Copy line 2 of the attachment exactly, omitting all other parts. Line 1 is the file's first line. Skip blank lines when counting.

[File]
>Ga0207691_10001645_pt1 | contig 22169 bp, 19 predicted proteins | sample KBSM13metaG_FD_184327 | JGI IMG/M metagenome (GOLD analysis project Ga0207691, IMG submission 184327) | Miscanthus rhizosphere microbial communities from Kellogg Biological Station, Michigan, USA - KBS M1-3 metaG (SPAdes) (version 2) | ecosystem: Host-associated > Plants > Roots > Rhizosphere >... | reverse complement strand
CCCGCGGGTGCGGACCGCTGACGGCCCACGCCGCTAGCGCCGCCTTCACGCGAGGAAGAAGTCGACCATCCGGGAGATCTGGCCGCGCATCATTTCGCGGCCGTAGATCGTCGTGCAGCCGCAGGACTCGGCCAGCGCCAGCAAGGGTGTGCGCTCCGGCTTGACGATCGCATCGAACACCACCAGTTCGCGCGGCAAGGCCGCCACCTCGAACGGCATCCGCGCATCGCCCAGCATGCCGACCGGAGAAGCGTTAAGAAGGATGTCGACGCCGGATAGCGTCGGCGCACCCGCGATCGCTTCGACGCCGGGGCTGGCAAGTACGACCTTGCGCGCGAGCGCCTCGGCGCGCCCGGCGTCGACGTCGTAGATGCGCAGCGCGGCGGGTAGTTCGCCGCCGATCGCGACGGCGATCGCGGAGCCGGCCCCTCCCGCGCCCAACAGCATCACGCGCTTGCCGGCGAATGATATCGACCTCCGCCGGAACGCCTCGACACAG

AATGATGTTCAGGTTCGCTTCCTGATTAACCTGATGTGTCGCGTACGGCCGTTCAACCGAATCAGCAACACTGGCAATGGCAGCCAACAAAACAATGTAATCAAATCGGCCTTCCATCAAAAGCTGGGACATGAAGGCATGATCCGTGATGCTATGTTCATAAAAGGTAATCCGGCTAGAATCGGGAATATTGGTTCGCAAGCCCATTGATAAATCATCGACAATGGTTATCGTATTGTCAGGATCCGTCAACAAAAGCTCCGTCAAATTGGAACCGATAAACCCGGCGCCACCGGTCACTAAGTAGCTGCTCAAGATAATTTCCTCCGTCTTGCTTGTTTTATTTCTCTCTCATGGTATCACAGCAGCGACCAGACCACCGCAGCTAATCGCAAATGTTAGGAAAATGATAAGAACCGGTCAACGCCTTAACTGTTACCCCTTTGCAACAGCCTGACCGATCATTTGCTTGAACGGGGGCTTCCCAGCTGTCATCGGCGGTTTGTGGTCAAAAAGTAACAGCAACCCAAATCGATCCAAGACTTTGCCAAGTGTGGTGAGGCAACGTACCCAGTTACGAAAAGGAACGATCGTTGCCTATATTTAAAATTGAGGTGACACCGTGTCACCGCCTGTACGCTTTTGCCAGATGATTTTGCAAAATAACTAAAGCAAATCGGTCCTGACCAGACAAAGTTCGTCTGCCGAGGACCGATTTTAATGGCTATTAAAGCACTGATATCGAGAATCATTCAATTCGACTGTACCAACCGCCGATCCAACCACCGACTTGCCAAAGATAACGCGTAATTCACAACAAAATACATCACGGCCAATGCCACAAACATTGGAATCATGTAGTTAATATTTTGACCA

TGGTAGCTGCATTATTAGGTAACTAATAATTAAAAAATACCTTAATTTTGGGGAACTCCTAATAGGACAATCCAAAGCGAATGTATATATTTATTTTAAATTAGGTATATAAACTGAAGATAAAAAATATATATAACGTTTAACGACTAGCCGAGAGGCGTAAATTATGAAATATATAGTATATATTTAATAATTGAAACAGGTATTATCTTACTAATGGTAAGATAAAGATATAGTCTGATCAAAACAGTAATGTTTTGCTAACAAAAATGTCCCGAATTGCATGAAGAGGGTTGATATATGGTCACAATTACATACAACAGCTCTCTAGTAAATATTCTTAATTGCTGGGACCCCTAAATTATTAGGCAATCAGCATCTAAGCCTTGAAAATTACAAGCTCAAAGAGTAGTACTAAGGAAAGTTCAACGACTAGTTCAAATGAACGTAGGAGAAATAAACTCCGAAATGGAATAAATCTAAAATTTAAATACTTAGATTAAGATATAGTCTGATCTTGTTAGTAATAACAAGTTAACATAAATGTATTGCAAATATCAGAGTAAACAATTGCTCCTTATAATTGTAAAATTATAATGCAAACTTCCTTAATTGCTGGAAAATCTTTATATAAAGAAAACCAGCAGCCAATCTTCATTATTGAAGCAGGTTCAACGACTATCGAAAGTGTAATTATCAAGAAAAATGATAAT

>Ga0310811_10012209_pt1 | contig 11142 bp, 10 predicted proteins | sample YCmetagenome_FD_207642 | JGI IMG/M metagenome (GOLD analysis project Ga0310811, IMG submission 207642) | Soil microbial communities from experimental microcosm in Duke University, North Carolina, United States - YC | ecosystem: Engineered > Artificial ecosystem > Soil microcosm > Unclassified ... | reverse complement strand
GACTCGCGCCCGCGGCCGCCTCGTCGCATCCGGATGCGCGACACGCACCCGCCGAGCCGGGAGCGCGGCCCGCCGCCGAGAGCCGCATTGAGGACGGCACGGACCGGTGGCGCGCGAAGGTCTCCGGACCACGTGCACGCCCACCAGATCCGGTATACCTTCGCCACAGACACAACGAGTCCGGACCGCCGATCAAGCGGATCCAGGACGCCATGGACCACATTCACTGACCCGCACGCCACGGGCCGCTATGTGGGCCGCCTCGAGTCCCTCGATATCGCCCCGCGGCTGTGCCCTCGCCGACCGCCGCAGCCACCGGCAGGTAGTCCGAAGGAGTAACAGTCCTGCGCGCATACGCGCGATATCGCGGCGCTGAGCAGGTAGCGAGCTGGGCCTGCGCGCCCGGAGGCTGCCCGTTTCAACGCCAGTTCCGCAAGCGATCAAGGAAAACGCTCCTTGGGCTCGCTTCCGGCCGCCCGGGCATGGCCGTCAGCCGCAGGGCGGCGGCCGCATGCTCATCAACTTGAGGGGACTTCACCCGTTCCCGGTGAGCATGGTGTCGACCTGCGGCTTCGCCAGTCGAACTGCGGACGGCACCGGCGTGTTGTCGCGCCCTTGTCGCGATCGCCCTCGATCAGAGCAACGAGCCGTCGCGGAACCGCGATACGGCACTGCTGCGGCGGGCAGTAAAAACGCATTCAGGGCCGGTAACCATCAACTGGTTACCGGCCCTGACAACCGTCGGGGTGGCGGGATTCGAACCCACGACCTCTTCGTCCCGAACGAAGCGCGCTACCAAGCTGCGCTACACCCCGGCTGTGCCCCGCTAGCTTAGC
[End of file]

CCCGCGGGTGCGGACCGCTGACGGCCCACGCCGCTAGCGCCGCCTTCACGCGAGGAAGAAGTCGACCATCCGGGAGATCTGGCCGCGCATCATTTCGCGGCCGTAGATCGTCGTGCAGCCGCAGGACTCGGCCAGCGCCAGCAAGGGTGTGCGCTCCGGCTTGACGATCGCATCGAACACCACCAGTTCGCGCGGCAAGGCCGCCACCTCGAACGGCATCCGCGCATCGCCCAGCATGCCGACCGGAGAAGCGTTAAGAAGGATGTCGACGCCGGATAGCGTCGGCGCACCCGCGATCGCTTCGACGCCGGGGCTGGCAAGTACGACCTTGCGCGCGAGCGCCTCGGCGCGCCCGGCGTCGACGTCGTAGATGCGCAGCGCGGCGGGTAGTTCGCCGCCGATCGCGACGGCGATCGCGGAGCCGGCCCCTCCCGCGCCCAACAGCATCACGCGCTTGCCGGCGAATGATATCGACCTCCGCCGGAACGCCTCGACACAG